Re: [css3-background] box-shadow syntax

On May 9, 2008, at 7:58 AM, Eli Morris-Heft wrote:

> I apologize in advance for the length here. I'm feeling verbose  
> today. ^^
> Alan Gresley wrote:
>>> box-shadow: none | <shadow> [inner | outer] [, <shadow> [inner |  
>>> outer]]*
>>> where <shadow> is: [<length> <length> <length>? || <color>]
>> Ok, the default could be.
>> 4px
>> and optional keywords (in brackets)
>> 4px(even) -  no graduation.
>> 4px(inner)
>> 4px(electric)
>> 4px(ghostly)
>> 4px(foggy)
>> 4px(cloudy)
> Whoa, there. If I may be so bold, I think this is the *wrong* way to  
> approach this. This is an entirely new sort of format to be using  
> for values of CSS properties, and I'm not sure it buys us anything  
> over just using keywords. Plus, there're already kinds of values  
> that use parentheses, and they generally indicate functions, and  
> don't have names that change: rgba(), url(), hsla(), etc. Making UAs  
> parse for these when you could have 4px(), -3px(), 1em(), 0.5in(),  
> 18cm(), etc., is a nightmare.

I agree. What I originally proposed was using a minus sign on the blur  
value to indicate that it was an inner shadow instead of outer. The  
reason I thought that would be good is because it would use existing  
value types, would not change how box-shadow and text shadow are used  
with outer shadows, and would be simple to parse (in theory).

But it is possible that implementors (or others) might prefer a  
separate keyword ("inner" | "outer") in addition to the slots for  
horizontal offset, vertical offset, and blur. That was Eli's idea,  
Alan. I'm OK with that too. It would be easy to understand and easily  
parsed . I still like the elegance and brevity of my separate idea of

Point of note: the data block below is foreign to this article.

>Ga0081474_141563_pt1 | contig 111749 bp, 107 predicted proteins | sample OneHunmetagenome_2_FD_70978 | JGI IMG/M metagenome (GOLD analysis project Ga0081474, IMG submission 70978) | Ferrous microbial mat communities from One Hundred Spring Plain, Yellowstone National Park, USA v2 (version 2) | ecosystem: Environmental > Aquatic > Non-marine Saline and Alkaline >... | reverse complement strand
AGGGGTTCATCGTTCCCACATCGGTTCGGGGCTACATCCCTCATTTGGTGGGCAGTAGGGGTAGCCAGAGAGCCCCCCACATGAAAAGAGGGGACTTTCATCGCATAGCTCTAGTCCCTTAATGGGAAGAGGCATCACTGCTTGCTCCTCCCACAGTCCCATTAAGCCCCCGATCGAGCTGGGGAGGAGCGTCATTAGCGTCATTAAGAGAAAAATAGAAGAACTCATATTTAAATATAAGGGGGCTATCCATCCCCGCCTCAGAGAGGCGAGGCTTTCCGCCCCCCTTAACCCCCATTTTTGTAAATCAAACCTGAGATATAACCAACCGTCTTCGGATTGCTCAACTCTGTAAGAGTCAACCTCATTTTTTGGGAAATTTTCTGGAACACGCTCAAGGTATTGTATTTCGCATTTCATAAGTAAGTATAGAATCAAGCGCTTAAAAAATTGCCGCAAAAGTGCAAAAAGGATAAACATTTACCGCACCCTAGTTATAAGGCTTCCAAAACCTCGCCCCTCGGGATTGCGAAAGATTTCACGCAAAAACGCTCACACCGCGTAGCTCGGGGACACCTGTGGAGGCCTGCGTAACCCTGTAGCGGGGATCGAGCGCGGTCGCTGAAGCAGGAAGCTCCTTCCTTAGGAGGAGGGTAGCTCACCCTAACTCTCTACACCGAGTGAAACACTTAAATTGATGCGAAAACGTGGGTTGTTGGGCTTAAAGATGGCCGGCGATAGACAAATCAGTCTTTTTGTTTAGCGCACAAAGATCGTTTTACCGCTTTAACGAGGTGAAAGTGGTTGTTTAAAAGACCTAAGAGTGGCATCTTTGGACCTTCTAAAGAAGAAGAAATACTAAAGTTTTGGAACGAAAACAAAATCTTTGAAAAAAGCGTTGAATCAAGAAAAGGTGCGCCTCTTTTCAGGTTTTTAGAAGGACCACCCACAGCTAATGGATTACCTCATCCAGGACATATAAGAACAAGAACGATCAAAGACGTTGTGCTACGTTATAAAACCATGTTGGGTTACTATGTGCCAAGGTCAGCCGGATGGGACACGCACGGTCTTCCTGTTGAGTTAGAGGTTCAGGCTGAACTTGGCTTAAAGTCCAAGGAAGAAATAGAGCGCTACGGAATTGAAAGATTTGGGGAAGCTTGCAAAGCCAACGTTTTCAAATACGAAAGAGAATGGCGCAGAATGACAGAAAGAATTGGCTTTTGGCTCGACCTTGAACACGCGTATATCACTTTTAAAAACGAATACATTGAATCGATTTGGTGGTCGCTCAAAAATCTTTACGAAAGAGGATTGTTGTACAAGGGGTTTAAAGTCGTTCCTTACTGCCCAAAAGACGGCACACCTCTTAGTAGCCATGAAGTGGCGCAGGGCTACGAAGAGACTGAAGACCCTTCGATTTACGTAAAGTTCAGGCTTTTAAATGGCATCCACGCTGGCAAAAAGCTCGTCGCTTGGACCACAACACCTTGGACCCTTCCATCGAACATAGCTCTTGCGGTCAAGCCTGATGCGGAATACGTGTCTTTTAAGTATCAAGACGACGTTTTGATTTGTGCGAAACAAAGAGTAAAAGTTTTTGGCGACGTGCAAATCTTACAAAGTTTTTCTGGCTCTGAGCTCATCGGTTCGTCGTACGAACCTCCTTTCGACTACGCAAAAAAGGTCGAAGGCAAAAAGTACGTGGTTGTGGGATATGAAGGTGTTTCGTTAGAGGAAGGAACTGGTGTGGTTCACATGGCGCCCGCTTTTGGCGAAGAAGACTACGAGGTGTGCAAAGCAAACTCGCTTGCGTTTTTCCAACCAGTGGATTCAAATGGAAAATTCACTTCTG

just adding a minus sign to indicate that the shadow is on the  
negative space instead of the positive. I think "negative space" is a  
concept most designers are familiar with. And that whole range of  
negative numbers is just going to waste on blur anyway, which is the  
whole reason I would use the minus sign there (the offsets already  
allow negative number measurements).

> Setting aside that "inner" wouldn't control the same kind of thing  
> "cloudy" might, and that I don't know how I'd draw an "electric"  
> shadow, I think that (a) UAs would have a heck of a time trying to  
> figure out what to do with this, (b) it would make UA  
> implementations vastly different and unpredictable, and (c) as a  
> developer, I happen to think this is a pretty confusing syntax.
> Having two lengths for positioning, a possible length indicating the  
> extent of the blur on the shadow (which, keep in mind, doesn't  
> extend the shadow any; it just makes the outer edges and portions  
> more blurry), a possible color, and an indication as to whether it's  
> an outer or inner shadow is perfectly fine for here, I think.

I agree with all that. I would also add a desire for an optional  
"spread" value, which would thicken the shadow without making it more  
blurry. The term "spread" is used in Photoshop, and it is similar to  
drawing a same-color stroke of the specified thickness around the  
shadow prior to blurring it. It is very useful, especially for shadows  
on small elements (or text) where you want to see a little more of the  
shadow without offsetting it more or blurring the heck out of it. 

Received on Friday, 9 May 2008 17:02:41 UTC